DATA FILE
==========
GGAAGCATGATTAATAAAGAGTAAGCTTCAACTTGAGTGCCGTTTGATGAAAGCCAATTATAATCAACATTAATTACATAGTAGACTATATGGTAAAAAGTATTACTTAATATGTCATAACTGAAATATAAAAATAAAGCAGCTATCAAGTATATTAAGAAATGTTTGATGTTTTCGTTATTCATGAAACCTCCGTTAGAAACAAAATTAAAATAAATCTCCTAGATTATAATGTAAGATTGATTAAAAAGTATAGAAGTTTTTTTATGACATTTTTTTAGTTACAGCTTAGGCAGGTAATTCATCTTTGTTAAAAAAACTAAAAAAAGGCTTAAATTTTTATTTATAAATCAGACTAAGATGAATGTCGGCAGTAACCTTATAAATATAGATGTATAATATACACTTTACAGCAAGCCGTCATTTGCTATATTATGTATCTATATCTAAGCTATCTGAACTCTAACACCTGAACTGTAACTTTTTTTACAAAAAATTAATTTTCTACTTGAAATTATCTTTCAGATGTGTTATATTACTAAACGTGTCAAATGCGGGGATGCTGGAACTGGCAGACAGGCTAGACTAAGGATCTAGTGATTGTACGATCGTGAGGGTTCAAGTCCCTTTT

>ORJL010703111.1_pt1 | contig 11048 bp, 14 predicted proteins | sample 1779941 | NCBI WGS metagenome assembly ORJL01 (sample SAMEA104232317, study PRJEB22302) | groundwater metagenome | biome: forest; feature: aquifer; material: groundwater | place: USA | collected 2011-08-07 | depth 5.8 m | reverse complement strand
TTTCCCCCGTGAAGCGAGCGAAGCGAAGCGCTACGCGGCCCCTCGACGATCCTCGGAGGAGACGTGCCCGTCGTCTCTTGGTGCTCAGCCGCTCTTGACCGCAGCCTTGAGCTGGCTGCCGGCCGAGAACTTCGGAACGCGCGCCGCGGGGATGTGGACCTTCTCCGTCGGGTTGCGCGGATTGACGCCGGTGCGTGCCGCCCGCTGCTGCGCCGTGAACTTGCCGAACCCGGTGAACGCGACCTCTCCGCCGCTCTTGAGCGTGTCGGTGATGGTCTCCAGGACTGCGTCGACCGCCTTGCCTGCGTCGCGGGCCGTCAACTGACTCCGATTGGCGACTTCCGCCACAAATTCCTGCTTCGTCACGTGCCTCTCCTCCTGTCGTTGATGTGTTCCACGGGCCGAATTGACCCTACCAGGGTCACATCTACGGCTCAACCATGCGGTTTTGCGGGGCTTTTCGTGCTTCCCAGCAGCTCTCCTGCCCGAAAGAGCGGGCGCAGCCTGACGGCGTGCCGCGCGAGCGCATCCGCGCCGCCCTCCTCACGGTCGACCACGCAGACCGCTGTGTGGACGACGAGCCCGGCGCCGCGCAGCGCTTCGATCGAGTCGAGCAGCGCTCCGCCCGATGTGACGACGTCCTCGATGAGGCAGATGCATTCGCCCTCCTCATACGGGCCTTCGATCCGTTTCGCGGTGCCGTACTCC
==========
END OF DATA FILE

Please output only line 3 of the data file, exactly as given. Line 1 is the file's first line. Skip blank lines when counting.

TTTCCCCCGTGAAGCGAGCGAAGCGAAGCGCTACGCGGCCCCTCGACGATCCTCGGAGGAGACGTGCCCGTCGTCTCTTGGTGCTCAGCCGCTCTTGACCGCAGCCTTGAGCTGGCTGCCGGCCGAGAACTTCGGAACGCGCGCCGCGGGGATGTGGACCTTCTCCGTCGGGTTGCGCGGATTGACGCCGGTGCGTGCCGCCCGCTGCTGCGCCGTGAACTTGCCGAACCCGGTGAACGCGACCTCTCCGCCGCTCTTGAGCGTGTCGGTGATGGTCTCCAGGACTGCGTCGACCGCCTTGCCTGCGTCGCGGGCCGTCAACTGACTCCGATTGGCGACTTCCGCCACAAATTCCTGCTTCGTCACGTGCCTCTCCTCCTGTCGTTGATGTGTTCCACGGGCCGAATTGACCCTACCAGGGTCACATCTACGGCTCAACCATGCGGTTTTGCGGGGCTTTTCGTGCTTCCCAGCAGCTCTCCTGCCCGAAAGAGCGGGCGCAGCCTGACGGCGTGCCGCGCGAGCGCATCCGCGCCGCCCTCCTCACGGTCGACCACGCAGACCGCTGTGTGGACGACGAGCCCGGCGCCGCGCAGCGCTTCGATCGAGTCGAGCAGCGCTCCGCCCGATGTGACGACGTCCTCGATGAGGCAGATGCATTCGCCCTCCTCATACGGGCCTTCGATCCGTTTCGCGGTGCCGTACTCC